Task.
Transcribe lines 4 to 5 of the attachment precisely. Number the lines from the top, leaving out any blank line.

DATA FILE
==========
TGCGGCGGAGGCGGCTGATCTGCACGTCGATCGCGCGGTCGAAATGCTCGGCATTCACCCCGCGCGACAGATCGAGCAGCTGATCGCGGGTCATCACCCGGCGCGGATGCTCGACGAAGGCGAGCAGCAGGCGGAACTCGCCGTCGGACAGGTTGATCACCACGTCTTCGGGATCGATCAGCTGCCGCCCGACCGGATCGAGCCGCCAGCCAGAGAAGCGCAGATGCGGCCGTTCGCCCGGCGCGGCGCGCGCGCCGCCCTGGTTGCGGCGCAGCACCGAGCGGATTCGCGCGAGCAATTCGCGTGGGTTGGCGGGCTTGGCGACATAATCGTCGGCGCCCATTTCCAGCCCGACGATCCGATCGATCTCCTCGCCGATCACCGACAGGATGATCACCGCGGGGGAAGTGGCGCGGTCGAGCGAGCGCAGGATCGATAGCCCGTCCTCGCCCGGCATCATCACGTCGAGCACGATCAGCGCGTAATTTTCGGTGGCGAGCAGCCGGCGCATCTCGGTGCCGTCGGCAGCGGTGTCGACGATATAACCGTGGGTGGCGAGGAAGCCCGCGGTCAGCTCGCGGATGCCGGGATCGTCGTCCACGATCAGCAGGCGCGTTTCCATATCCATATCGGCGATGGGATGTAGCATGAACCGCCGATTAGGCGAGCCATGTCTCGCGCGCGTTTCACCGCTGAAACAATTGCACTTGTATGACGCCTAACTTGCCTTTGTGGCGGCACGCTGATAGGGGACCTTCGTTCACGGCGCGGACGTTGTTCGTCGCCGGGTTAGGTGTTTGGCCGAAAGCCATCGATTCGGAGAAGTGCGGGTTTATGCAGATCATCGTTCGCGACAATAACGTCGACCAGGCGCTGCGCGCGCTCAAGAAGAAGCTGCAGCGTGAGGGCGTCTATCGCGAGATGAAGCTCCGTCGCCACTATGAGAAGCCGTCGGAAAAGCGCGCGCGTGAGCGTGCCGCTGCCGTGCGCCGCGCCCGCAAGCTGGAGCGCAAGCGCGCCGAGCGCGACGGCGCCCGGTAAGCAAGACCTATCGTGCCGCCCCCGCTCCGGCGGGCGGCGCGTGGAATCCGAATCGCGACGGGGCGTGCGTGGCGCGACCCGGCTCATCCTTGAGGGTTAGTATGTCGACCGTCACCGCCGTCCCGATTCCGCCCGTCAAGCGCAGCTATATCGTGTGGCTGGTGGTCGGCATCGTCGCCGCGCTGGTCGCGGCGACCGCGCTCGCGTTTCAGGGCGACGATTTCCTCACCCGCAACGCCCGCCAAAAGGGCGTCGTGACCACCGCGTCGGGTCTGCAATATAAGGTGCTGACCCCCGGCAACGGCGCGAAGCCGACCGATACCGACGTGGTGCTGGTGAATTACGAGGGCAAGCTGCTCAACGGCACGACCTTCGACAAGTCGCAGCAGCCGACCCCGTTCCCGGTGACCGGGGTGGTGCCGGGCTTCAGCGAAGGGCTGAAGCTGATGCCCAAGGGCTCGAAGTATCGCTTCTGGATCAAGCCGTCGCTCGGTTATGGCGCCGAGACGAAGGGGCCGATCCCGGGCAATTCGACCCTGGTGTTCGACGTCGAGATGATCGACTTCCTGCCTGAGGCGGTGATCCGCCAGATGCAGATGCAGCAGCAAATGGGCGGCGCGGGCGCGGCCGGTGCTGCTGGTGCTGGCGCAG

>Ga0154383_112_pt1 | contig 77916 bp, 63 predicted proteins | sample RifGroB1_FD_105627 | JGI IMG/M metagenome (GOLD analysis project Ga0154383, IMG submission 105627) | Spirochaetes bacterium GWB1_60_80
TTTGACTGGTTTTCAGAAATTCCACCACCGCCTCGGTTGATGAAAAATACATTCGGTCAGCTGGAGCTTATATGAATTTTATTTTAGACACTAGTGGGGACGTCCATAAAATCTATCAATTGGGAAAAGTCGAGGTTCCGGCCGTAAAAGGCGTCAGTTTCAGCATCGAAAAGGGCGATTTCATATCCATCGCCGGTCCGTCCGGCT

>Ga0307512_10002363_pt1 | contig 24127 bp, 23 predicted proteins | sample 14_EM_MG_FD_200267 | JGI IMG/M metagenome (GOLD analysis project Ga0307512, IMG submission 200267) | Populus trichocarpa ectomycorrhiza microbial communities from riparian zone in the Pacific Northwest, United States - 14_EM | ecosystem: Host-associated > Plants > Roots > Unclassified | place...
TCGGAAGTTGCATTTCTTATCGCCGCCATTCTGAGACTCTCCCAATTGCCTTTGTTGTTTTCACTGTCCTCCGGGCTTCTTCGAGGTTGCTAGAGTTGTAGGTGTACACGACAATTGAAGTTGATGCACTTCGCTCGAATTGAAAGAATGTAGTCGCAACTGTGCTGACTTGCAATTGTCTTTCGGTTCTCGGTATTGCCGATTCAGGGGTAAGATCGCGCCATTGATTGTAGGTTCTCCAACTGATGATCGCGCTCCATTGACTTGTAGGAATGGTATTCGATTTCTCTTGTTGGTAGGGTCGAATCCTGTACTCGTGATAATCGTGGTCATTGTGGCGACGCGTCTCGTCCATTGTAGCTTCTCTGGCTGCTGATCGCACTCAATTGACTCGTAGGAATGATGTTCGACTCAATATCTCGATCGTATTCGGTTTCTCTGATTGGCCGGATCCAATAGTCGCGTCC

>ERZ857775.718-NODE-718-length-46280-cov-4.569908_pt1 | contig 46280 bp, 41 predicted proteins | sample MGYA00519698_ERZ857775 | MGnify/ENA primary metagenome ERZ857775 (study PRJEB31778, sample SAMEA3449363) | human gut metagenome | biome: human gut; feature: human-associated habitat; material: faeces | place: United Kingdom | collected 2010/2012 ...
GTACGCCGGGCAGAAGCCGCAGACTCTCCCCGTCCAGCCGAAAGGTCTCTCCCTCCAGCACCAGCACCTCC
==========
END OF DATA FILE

>Ga0307512_10002363_pt1 | contig 24127 bp, 23 predicted proteins | sample 14_EM_MG_FD_200267 | JGI IMG/M metagenome (GOLD analysis project Ga0307512, IMG submission 200267) | Populus trichocarpa ectomycorrhiza microbial communities from riparian zone in the Pacific Northwest, United States - 14_EM | ecosystem: Host-associated > Plants > Roots > Unclassified | place...
TCGGAAGTTGCATTTCTTATCGCCGCCATTCTGAGACTCTCCCAATTGCCTTTGTTGTTTTCACTGTCCTCCGGGCTTCTTCGAGGTTGCTAGAGTTGTAGGTGTACACGACAATTGAAGTTGATGCACTTCGCTCGAATTGAAAGAATGTAGTCGCAACTGTGCTGACTTGCAATTGTCTTTCGGTTCTCGGTATTGCCGATTCAGGGGTAAGATCGCGCCATTGATTGTAGGTTCTCCAACTGATGATCGCGCTCCATTGACTTGTAGGAATGGTATTCGATTTCTCTTGTTGGTAGGGTCGAATCCTGTACTCGTGATAATCGTGGTCATTGTGGCGACGCGTCTCGTCCATTGTAGCTTCTCTGGCTGCTGATCGCACTCAATTGACTCGTAGGAATGATGTTCGACTCAATATCTCGATCGTATTCGGTTTCTCTGATTGGCCGGATCCAATAGTCGCGTCC